More cougar sightings in Ashland parks have been reported to the city's Parks and Recreation department.

More cougar sightings in Ashland parks have been reported to the city's Parks and Recreation department.

The Parks Department received two reports of cougar sightings on Wednesday, just weeks after a man reported seeing a cougar feeding on a deer carcass in Lithia Park on May 20.

The first of the recent sightings took place at 4 a.m. Wednesday in Lithia Park when a parks employee spotted what he described as a large adult cougar, said Don Robertson, Ashland Parks and Recreation director. The cougar ran off soon after being seen.

"Of course any animal is going to look large at 4 in the morning," said Robertson.

At about 10:30 the same morning, visitors to North Mountain Park reported seeing a cougar described as small and younger looking. People at the park were moved to a nearby building as a precaution and officials contacted police, but the cougar was gone by the time they arrived.

"We don't know if it's the same cougar or not; they have a very large range," Robertson said.

Notices of the sightings have been posted in Lithia Park and North Mountain Park.

Cougar sightings in and around Ashland are not rare, but there have never been attacks on humans.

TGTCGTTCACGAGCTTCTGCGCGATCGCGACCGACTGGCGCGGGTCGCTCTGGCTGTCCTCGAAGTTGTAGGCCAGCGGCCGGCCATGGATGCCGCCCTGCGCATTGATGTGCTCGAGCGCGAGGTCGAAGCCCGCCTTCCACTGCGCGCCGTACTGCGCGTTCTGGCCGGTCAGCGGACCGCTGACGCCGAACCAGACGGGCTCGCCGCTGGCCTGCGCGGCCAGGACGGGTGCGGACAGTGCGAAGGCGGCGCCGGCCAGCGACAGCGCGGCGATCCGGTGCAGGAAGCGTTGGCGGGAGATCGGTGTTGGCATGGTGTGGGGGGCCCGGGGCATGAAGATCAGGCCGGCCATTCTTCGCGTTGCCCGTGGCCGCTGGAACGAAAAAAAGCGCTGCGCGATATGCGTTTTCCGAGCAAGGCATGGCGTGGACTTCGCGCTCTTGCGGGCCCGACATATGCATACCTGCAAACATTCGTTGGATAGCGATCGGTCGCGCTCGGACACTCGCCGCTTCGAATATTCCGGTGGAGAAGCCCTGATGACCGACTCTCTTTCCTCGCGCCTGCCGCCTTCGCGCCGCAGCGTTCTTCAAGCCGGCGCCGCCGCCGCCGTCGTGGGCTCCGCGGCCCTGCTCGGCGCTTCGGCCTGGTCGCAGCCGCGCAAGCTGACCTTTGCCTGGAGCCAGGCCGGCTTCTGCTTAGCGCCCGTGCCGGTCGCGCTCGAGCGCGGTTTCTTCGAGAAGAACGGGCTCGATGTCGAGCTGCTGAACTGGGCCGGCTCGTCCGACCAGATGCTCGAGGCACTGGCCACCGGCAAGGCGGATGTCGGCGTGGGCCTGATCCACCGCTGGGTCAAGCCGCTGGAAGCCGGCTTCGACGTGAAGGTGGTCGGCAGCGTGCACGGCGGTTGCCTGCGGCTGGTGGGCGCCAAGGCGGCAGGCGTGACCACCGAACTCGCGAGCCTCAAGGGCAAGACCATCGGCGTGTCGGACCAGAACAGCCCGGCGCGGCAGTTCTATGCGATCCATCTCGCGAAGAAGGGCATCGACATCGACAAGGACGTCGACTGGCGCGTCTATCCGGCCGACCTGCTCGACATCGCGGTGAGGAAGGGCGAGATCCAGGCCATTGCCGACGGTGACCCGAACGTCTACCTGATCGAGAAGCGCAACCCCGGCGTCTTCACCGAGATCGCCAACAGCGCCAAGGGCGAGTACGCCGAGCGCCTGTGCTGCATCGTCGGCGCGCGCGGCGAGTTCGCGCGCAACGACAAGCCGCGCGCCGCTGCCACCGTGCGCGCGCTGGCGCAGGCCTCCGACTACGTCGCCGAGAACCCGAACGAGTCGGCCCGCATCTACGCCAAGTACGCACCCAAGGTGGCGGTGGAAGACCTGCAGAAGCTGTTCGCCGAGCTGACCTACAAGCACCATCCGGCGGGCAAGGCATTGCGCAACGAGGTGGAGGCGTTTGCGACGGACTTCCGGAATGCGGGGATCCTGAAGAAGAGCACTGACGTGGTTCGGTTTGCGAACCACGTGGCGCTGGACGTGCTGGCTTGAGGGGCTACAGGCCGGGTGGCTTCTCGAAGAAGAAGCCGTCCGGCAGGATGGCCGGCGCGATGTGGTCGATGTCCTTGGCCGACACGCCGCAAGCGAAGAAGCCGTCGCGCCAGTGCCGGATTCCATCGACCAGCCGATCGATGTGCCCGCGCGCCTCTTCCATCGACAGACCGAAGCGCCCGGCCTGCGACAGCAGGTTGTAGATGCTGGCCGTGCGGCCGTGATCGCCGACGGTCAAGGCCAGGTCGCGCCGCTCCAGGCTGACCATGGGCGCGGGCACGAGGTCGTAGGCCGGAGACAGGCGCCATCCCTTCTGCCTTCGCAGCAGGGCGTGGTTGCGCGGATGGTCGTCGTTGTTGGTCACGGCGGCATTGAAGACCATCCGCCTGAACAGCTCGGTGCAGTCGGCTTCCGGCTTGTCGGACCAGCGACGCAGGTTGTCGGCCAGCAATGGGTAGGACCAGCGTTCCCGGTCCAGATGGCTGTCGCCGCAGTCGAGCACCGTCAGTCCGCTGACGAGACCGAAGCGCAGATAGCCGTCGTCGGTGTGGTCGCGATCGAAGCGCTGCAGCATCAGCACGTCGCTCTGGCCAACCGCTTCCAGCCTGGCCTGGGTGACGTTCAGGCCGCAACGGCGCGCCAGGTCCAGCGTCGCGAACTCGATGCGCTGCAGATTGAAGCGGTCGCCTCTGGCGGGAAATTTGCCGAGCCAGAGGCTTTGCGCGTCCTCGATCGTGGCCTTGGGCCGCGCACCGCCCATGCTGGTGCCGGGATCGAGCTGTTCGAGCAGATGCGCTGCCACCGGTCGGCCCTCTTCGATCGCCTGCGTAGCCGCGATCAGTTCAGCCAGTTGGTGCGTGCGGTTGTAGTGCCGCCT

"We believe it's safe in Lithia Park, but we also believe people should take precautions," Robertson said.

The Oregon State Police Fish & Wildlife Division examined the deer carcass found in Lithia Park in May and concluded that the deer's skull had been penetrated by what looked to be the canine teeth of a cougar. City officials said five animals, including deer and turkeys, had been killed in the park in recent weeks.

In 2010, city officials warned people to use caution after getting reports of cougar sightings near the White Rabbit Trail in the Ashland Watershed. In 2009, police shot and killed a cougar in a tree in an elderly man's backyard on Clay Street. Police were concerned that it didn't have an escape route through the populated neighborhood back into the forested hills above Ashland. Onlookers, including children, had also gathered near the site.

People are asked to report any cougar sightings to the Ashland Police Department at 541-488-5211 and the Ashland Parks Department at 541-488-5340. Both numbers are monitored 24 hours a day and callers are asked to leave a message if someone doesn't answer the phone.

Mandy Valencia is a reporter for the Mail Tribune. Reach her at 541-776-4486.